When should Project Team responsibility end?
If you buy a product that does not perform as promised you expect to take it back to get it fixed and someone to deal with it. Yet businesses often create a culture where no-one has or even expects ongoing accountability for the internal products produced.
So many project teams are permitted to bail out at the moment of truth, when they hand the final output to their customers and stakeholders, irrespective of whether the output works or not! There often is no one there when significant issues arise, things are not understood or worse still – the project output fails.
What is at stake if project teams can just walk away from the project when it is labelled complete? A lot - project credibility, realisation of the benefits, customer and stakeholder indifference to the changes and a perception that the project team is backing away from their creation.
It can create complacency and carelessness towards the final stages of the project – why care when you are permitted to walk away.
Some tips ...
- build in a post-project warranty, as part of formalising the level of support to be provided post-project if certain conditions arise.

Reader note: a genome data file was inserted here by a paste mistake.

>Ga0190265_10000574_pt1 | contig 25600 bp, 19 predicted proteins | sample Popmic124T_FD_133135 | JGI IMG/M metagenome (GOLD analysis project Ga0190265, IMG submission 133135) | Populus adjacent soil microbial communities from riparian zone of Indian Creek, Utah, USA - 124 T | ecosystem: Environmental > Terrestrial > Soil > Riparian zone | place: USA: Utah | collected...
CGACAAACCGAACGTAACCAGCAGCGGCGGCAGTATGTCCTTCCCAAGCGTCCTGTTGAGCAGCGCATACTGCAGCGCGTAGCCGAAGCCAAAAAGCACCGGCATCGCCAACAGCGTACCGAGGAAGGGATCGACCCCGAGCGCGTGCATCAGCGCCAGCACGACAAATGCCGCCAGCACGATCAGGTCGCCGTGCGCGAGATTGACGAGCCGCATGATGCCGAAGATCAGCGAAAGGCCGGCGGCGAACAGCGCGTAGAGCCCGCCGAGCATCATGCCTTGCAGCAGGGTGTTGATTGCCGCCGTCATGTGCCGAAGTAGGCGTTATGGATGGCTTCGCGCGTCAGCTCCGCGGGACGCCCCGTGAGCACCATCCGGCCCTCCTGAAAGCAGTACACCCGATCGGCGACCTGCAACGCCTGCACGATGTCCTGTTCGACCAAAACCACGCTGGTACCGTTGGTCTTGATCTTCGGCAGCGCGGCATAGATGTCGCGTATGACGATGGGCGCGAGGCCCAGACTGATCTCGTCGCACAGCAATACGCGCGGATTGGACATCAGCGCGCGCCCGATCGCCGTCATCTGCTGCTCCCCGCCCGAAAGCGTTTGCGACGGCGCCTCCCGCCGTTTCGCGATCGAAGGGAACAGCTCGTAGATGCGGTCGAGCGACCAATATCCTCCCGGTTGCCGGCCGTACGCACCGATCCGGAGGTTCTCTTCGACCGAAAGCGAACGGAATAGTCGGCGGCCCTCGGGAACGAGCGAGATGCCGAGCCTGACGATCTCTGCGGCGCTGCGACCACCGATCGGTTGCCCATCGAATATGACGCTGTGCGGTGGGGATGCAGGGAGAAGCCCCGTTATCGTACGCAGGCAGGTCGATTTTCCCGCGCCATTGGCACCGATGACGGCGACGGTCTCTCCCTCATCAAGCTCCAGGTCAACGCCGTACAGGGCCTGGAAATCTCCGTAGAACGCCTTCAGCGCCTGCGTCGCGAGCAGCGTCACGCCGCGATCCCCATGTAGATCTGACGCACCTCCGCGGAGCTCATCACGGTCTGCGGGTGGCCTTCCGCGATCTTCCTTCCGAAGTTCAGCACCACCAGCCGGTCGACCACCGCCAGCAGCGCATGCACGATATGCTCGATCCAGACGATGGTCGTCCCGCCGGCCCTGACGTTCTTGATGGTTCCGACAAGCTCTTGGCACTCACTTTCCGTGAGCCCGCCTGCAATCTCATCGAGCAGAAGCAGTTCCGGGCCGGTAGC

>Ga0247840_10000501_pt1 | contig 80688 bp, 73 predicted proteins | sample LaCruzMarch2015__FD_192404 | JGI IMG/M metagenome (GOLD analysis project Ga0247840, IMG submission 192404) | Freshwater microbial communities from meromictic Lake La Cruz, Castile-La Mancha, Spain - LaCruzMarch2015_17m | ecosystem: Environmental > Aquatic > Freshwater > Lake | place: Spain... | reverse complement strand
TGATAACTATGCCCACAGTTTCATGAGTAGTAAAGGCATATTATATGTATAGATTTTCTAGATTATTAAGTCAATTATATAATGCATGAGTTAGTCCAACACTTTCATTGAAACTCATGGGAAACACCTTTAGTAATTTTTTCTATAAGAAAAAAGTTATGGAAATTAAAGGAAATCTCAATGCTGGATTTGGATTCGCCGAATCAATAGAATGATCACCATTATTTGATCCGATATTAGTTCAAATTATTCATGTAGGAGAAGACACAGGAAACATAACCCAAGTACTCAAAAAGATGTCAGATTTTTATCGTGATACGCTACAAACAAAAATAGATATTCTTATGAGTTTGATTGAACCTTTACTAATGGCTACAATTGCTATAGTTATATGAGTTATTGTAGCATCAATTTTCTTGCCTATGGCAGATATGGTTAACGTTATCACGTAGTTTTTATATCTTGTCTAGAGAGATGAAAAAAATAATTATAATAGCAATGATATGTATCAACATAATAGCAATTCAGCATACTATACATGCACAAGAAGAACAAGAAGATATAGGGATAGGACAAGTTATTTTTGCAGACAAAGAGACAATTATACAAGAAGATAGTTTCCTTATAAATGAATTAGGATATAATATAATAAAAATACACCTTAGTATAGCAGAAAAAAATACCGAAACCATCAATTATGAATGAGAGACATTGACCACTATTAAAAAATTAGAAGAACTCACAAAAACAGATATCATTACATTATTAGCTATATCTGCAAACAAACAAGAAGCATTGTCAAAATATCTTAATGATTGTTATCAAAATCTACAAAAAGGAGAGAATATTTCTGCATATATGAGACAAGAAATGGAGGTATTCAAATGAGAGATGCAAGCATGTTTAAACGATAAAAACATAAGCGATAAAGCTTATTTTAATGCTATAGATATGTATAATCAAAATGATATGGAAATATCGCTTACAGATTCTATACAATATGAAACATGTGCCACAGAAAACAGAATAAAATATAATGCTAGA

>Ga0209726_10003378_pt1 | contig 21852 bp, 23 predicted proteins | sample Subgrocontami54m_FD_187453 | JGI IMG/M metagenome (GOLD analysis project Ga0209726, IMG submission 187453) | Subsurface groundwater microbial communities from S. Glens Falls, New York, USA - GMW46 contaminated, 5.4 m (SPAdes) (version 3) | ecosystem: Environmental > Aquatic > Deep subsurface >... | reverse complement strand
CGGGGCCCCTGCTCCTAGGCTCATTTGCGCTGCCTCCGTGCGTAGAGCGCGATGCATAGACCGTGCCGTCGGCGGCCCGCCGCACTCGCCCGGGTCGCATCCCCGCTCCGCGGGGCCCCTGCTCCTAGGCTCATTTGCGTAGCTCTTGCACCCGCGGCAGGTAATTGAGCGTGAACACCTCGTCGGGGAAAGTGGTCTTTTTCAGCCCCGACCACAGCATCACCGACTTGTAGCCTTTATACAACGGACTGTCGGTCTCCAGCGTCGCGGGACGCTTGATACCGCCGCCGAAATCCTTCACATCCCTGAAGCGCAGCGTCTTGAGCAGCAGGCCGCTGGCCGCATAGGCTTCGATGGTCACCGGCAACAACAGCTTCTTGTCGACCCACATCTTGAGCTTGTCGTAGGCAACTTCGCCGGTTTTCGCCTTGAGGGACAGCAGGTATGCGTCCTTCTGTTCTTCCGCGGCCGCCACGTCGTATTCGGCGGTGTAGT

- conclude project completion reviews before the project is allowed to close down to ensure everything is really done.
- from the start, focus the team on life post-project - how will their output be sustained, managed, owned?
- shift project-success evaluations beyond the life of the project “time, cost, quality”, to also include life post project e.g. sustainability of the desired changes, benefits realised, stakeholder commitment and competence.
In a nutshell … make sure someone is accountable in the business for ongoing issues, maintenance and improvements, with the project team acknowledging that they cannot walk away and are expected to care and be supportive to those trying to live with the project output and secure the promised returns.